Rick Gekoski is an American book collector who now lives in the UK. To be precise, he makes a living by collecting rare books and selling them on at a considerable profit. He is also a writer of some repute, an academic and former university lecturer (and the ex-husband of a therapist I consulted briefly when my son was long-term ill – I feel almost a family connection!) Despite his love of old books, he is puzzled by the obsessive nature of some book collectors, particularly those who will pay huge sums of money for old books that are still pristine and have clearly not been read. After all, old paintings and furniture are enhanced by the patina of age, why not books?

A not so pristine copy of the Hemingway book

What, he wondered, was the pathology behind all this? Some years ago he decided to consult his aunt Milly, a psychoanalyst.

Why, he asked her, do collectors want pristine copies of rare books such as Hemingway’s little known, but stylishly produced limited edition – Three Stories and Ten Poems?

I quote their exchange, as recorded in his book Tolkien’s Gown and other stories, in full:

“There are several things conjoined here,” she said thoughtfully. “First, I suppose is the possession of the virgin. The possessor gets some special, erotic pleasure from the unsullied quality of the object, which is his alone to fondle. It puts him – I presume we are talking men here, aren’t we? – in an intimate relation to the object.”

This seemed to me good sense.

“And yet,” she added, “as is often true with forms of displaced sexual activity, there is a great deal of fear her as well ….”

“Fear?” I asked.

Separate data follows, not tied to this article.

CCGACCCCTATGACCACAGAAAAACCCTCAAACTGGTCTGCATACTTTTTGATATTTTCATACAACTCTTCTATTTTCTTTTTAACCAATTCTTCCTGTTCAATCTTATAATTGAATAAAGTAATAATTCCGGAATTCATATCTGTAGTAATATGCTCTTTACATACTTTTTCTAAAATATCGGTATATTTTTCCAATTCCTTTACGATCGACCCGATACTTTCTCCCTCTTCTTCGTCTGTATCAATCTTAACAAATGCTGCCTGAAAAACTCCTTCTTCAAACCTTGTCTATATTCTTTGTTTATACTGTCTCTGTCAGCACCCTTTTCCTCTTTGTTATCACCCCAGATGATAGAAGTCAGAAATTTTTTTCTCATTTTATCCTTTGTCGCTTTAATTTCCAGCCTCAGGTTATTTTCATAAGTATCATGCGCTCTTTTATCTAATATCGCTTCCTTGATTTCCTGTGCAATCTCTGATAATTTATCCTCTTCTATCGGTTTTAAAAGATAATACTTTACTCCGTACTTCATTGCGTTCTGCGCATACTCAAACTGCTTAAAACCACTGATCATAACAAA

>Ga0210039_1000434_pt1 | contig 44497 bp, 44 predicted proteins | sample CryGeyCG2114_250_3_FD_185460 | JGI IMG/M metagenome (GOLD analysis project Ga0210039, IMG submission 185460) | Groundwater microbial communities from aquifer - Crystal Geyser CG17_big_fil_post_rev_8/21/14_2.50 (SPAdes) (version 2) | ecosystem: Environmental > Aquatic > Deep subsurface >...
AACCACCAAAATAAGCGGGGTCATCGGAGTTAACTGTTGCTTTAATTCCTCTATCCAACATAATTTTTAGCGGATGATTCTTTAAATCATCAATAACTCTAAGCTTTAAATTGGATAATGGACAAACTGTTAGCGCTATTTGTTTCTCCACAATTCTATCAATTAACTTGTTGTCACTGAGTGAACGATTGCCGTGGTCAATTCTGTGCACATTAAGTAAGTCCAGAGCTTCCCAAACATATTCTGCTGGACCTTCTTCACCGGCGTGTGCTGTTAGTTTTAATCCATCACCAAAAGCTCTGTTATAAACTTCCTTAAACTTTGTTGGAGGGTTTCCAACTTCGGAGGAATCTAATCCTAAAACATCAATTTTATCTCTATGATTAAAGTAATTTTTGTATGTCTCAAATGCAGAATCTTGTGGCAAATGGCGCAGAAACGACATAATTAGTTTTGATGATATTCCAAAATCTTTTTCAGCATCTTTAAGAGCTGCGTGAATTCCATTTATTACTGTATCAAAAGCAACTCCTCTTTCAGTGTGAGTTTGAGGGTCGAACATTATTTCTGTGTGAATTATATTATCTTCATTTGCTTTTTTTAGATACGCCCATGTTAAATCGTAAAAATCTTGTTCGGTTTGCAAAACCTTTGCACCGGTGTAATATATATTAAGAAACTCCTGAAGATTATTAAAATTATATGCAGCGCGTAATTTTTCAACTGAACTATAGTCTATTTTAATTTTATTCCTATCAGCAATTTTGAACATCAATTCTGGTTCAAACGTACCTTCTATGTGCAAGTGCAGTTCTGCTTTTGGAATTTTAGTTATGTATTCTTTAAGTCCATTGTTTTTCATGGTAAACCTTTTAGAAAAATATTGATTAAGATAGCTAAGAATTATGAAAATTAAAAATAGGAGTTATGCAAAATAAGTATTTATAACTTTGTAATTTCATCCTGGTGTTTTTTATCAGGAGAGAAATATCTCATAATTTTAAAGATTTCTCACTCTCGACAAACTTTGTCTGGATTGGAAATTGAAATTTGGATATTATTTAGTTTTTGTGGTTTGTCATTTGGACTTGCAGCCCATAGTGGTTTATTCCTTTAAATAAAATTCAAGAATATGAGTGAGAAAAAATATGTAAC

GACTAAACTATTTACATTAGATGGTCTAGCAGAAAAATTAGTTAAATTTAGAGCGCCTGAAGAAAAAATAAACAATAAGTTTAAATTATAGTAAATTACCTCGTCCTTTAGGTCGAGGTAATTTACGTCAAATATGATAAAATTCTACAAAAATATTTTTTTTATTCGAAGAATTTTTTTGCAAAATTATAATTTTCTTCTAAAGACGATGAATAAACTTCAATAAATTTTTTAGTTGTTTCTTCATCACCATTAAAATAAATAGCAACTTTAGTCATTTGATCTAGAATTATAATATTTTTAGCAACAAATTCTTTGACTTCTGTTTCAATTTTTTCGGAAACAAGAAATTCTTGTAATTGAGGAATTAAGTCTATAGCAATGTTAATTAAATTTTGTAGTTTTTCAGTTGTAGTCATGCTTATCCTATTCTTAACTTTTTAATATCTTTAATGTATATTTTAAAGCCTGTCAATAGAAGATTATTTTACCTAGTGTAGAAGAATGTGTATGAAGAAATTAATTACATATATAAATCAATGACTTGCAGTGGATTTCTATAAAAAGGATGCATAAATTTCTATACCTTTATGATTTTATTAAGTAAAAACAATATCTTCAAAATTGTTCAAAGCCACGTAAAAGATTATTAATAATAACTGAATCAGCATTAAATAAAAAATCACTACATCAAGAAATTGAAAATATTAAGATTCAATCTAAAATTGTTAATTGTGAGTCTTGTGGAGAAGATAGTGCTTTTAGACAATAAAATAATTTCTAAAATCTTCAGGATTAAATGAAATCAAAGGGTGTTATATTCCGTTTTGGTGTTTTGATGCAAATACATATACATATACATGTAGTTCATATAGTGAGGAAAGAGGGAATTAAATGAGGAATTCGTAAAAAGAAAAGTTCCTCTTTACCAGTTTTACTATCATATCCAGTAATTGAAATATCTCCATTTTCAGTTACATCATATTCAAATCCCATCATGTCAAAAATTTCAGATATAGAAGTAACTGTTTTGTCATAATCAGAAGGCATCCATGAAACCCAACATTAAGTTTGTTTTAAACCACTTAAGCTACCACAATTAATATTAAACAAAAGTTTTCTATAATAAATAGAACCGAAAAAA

“Of contagion, of being caught in some illicit activity, of which one is ashamed.”

“Come on Auntie,” I said hastily, “we are talking books collecting here …”

“The book is encased in a perfect wrapper, and then both are enclosed in a box. Prophylaxis is certainly involved. A morbid fear of contagion can be inferred, I think …”


“Well sweetie,” she said (she is a very affectionate aunt) “we live in a world in which fear of Aids is almost as acute as fear of ageing. Almost everyone is terrified of death, fearful about sex, and wants to look and remain young forever.”

“Do you mean …” I began in astonishment.

“Exactly!” she said. “They seek some surrogate activity. The book becomes the objective correlative of the state of being they yearn for, as well as a talisman warding off all that they most fear. That’s why your little Hemingway book was so expensive.”

“So?” I asked thoughtfully, hardly able to take this all in.

“So,” she said firmly, “from a psychoanalytic point of view, book collecting is a very rational activity indeed, and you shouldn’t let it upset you.”

“Thanks, Auntie,” I said. “You’ve helped me a lot. Wait ‘til I tell my friends.”

“You like golf don’t you? [Maybe] you should get out more.”

Fortunately for Mr Gekoski, he does seem to have a LOT of interests aside from book collecting, so his aunt doesn’t need to worry.  (And I do like reading his books).

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